Metropolitan areas expanded as streets, parkways, and boulevards extended outward, opening up new land for subdivision. As new radial arterials were built, suburban development became decentralized, creating fringes of increasingly low densities. With commuters no longer needing to live within walking distance of the streetcar line, residential suburbs could be built at lower densities to form self-contained neighborhoods that afforded more privacy, larger yards, and a parklike setting. Neighborhood improvements typically included paved roads, curbs and gutters, sidewalks, and driveways, as well as connections to municipal water systems and other public utilities.(20)
Concerns over pedestrian safety emerged as automobile use increased, and by the late 1920s, subdivision designers and housing reformers alike were examining ways to separate neighborhood traffic from arterial traffic and to design neighborhoods that remained safe, quiet, and free of speeding traffic. The "Radburn Idea," first introduced by Clarence Stein and Henry Wright in their 1928 design for a "Town for the Motor Age," called for separate circulation systems to serve pedestrians and automobiles. Published a year later in the regional plan for metropolitan New York City, Clarence Perry's Neighborhood Unit Formula called for a hierarchy of streets of varying widths to control automobile traffic.
In 1916 the United States Congress passed the Federal Aid Highway Act, authorizing expenditure of Federal funds for up to 50 percent of the cost of State road projects within the Federal aid network. During the 1920s, most States established highway departments, and the total miles of surfaced highway in the Nation doubled. (21)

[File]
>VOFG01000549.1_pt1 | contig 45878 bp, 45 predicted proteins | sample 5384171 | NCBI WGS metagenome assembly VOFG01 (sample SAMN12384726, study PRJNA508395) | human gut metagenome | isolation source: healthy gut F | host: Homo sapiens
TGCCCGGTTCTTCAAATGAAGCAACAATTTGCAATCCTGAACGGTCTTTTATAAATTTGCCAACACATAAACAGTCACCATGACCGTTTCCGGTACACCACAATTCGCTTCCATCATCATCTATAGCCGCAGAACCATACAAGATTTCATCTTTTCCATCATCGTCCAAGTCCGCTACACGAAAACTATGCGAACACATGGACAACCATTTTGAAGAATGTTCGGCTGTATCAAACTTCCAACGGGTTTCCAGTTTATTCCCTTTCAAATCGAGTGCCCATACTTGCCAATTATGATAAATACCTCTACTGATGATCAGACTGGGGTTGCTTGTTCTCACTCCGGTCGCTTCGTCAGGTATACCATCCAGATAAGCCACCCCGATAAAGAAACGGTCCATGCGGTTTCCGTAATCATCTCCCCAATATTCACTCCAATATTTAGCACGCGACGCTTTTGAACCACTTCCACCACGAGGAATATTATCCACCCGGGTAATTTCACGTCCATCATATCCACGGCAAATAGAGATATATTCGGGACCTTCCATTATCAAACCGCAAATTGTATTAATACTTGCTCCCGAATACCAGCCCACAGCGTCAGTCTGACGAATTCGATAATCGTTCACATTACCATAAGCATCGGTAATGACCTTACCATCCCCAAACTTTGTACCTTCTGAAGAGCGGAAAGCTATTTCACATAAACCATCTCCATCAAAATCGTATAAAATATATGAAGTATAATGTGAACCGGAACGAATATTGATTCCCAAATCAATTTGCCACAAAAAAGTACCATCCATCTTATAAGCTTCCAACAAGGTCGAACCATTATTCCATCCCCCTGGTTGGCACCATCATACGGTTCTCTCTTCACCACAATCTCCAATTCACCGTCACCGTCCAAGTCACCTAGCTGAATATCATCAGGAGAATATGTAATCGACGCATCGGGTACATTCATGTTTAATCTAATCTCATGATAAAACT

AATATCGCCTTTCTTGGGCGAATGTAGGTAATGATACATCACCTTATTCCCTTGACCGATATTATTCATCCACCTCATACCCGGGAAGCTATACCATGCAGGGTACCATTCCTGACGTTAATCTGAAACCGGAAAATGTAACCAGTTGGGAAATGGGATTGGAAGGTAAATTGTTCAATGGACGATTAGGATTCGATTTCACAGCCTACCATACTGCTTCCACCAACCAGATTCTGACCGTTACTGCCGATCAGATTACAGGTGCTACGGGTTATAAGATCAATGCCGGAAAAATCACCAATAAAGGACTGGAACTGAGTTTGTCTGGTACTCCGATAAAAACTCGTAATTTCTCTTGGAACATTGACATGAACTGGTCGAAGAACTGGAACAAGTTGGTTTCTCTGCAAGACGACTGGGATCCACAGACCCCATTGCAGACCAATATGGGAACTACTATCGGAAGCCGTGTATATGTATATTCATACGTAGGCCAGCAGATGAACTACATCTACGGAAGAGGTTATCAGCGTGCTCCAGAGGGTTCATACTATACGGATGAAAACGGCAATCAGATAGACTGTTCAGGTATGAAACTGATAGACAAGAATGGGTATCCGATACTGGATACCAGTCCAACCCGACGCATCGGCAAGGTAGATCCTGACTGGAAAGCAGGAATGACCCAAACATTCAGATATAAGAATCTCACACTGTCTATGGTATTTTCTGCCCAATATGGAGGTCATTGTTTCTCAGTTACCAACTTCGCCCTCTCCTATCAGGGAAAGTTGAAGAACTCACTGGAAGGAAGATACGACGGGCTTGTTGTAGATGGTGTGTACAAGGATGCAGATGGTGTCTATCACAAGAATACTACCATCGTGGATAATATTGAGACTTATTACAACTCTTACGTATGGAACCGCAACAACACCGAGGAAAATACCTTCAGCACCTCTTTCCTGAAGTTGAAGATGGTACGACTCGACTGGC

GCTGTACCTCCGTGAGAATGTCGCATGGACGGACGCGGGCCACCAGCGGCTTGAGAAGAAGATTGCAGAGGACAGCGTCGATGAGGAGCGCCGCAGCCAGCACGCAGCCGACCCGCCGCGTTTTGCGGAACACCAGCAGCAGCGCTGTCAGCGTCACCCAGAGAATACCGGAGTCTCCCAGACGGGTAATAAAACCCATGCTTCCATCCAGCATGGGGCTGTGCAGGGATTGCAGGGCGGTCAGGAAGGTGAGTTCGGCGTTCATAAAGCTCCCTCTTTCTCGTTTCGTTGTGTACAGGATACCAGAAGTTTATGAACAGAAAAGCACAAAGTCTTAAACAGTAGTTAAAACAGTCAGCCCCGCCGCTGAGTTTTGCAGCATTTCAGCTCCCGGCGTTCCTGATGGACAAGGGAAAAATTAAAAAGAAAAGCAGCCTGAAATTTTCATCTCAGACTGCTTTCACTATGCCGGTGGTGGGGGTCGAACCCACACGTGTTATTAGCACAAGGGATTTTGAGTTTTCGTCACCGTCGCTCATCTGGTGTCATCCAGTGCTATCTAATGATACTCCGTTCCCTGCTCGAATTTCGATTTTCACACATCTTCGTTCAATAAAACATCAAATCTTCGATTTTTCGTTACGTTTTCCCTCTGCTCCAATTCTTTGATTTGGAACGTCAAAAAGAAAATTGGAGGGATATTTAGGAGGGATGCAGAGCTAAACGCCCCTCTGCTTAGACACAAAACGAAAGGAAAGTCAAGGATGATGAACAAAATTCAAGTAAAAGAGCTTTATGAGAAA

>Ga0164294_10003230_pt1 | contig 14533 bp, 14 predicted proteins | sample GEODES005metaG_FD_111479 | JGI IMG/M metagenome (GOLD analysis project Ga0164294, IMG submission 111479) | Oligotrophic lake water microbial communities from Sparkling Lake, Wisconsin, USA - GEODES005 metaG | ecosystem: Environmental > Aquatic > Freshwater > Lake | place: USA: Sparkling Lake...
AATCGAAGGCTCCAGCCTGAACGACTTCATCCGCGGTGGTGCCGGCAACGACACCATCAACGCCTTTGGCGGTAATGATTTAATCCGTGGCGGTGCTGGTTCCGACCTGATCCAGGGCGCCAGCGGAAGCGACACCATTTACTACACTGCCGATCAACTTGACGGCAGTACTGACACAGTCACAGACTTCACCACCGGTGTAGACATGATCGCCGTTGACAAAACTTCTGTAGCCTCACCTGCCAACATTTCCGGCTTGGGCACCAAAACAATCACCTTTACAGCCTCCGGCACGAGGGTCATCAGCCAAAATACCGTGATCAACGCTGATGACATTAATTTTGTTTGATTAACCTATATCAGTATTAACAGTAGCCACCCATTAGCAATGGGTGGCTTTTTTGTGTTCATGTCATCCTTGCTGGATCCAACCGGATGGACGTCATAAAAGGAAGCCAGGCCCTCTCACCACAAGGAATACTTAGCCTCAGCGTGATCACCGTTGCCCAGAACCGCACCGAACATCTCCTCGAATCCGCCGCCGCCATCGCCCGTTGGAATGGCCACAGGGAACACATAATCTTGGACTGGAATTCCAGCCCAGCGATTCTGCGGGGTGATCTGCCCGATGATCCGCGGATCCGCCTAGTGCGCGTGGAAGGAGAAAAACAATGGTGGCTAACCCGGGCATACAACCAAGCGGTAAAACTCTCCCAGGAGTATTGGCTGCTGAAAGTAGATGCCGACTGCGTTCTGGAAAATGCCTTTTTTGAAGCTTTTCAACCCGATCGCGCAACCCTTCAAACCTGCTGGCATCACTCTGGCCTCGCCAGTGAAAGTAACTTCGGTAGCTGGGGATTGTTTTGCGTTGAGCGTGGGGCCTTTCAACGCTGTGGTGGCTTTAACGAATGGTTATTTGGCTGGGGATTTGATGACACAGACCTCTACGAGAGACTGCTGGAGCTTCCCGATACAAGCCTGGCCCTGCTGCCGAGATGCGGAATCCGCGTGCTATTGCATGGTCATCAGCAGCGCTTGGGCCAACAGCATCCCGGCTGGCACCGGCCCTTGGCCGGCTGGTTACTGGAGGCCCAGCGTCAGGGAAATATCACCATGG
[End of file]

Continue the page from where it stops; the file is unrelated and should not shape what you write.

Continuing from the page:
During the "golden age of highway building" from 1921 to 1936, more than 420,000 miles of roads were built in the United States. The increase in intercity highways and roads connecting farms with markets made new land available for suburbanization. Advances in highway engineering, including the development of divided highways, bridges and tunnels, and cloverleaves, made automobile travel faster and safer.(22)
Suburban areas continued to grow faster than central cities, and the planning of metropolitan highway systems gained increasing attention. High speed roads extending outward from central cities appeared in major metropolitan areas: Lakeshore Drive to Chicago's northern suburbs opened in 1933; and, in 1936, the Grand Central Parkway was added to the already extensive system of roads on Long Island built under Robert Moses's direction. In 1940, the opening of the Arroyo Seco Freeway in Los Angeles heralded a new age of freeway construction connecting city and suburb.(23)
The Futurama exhibit sponsored by General Motors Corporation at the 1939 New York World's Fair presented one of the most influential and memorable visions for the future of highway engineering, and with it suburban life. Designed by Norman Bel Geddes, the exhibit featured a huge diorama of the American landscape overlaid with an intricate network of high-speed, multilane, limited-access highways joining country and city. Called "magic motor-ways," the highways featured total separation of grades and graduated speeds. A ring highway surrounded the city interconnecting with radial freeways that guided suburban commuters to the center city where exit ramps eventually led to underground garages.(24)
In its 1938 report, Toll Roads and Free Roads, the Bureau of Public Roads called for a master plan for highway development, a series of upgraded interregional roads, and the construction of express highways into and through cities to relieve urban traffic congestion. The report also outlined the routes for six transcontinental highways and debated the feasibility of using tolls to support highway construction.(25)